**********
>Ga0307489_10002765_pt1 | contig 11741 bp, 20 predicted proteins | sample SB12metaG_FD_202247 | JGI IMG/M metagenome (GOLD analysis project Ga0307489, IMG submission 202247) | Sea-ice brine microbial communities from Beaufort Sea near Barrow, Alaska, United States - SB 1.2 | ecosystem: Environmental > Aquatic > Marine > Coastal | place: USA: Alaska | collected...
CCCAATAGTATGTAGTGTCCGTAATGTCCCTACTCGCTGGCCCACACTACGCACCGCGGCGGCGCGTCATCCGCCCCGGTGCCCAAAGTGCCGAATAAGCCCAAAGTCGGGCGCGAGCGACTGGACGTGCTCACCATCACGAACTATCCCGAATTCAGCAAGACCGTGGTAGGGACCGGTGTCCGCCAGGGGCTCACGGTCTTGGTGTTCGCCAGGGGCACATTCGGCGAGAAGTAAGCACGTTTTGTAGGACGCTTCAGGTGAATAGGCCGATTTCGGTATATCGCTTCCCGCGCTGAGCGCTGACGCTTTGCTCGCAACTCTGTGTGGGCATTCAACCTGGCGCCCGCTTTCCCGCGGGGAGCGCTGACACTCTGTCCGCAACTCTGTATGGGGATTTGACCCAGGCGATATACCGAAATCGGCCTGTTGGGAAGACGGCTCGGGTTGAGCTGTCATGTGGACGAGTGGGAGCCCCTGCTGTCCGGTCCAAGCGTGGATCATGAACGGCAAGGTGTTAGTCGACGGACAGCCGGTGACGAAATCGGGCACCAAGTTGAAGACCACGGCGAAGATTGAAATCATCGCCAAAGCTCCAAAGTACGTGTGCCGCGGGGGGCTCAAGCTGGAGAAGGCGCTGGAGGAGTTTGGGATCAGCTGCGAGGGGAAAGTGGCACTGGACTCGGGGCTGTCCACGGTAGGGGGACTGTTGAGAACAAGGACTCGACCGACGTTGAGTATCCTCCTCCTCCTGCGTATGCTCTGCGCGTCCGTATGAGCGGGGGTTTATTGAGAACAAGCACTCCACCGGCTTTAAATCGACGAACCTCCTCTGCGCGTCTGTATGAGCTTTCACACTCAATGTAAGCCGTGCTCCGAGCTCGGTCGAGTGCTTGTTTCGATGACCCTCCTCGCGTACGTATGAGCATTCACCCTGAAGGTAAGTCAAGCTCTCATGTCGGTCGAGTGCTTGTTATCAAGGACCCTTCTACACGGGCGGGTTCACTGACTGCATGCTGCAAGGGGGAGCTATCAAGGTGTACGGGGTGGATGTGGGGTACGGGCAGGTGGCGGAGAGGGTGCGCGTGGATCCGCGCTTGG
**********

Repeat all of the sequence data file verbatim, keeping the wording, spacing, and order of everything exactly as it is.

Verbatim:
>Ga0307489_10002765_pt1 | contig 11741 bp, 20 predicted proteins | sample SB12metaG_FD_202247 | JGI IMG/M metagenome (GOLD analysis project Ga0307489, IMG submission 202247) | Sea-ice brine microbial communities from Beaufort Sea near Barrow, Alaska, United States - SB 1.2 | ecosystem: Environmental > Aquatic > Marine > Coastal | place: USA: Alaska | collected...
CCCAATAGTATGTAGTGTCCGTAATGTCCCTACTCGCTGGCCCACACTACGCACCGCGGCGGCGCGTCATCCGCCCCGGTGCCCAAAGTGCCGAATAAGCCCAAAGTCGGGCGCGAGCGACTGGACGTGCTCACCATCACGAACTATCCCGAATTCAGCAAGACCGTGGTAGGGACCGGTGTCCGCCAGGGGCTCACGGTCTTGGTGTTCGCCAGGGGCACATTCGGCGAGAAGTAAGCACGTTTTGTAGGACGCTTCAGGTGAATAGGCCGATTTCGGTATATCGCTTCCCGCGCTGAGCGCTGACGCTTTGCTCGCAACTCTGTGTGGGCATTCAACCTGGCGCCCGCTTTCCCGCGGGGAGCGCTGACACTCTGTCCGCAACTCTGTATGGGGATTTGACCCAGGCGATATACCGAAATCGGCCTGTTGGGAAGACGGCTCGGGTTGAGCTGTCATGTGGACGAGTGGGAGCCCCTGCTGTCCGGTCCAAGCGTGGATCATGAACGGCAAGGTGTTAGTCGACGGACAGCCGGTGACGAAATCGGGCACCAAGTTGAAGACCACGGCGAAGATTGAAATCATCGCCAAAGCTCCAAAGTACGTGTGCCGCGGGGGGCTCAAGCTGGAGAAGGCGCTGGAGGAGTTTGGGATCAGCTGCGAGGGGAAAGTGGCACTGGACTCGGGGCTGTCCACGGTAGGGGGACTGTTGAGAACAAGGACTCGACCGACGTTGAGTATCCTCCTCCTCCTGCGTATGCTCTGCGCGTCCGTATGAGCGGGGGTTTATTGAGAACAAGCACTCCACCGGCTTTAAATCGACGAACCTCCTCTGCGCGTCTGTATGAGCTTTCACACTCAATGTAAGCCGTGCTCCGAGCTCGGTCGAGTGCTTGTTTCGATGACCCTCCTCGCGTACGTATGAGCATTCACCCTGAAGGTAAGTCAAGCTCTCATGTCGGTCGAGTGCTTGTTATCAAGGACCCTTCTACACGGGCGGGTTCACTGACTGCATGCTGCAAGGGGGAGCTATCAAGGTGTACGGGGTGGATGTGGGGTACGGGCAGGTGGCGGAGAGGGTGCGCGTGGATCCGCGCTTGG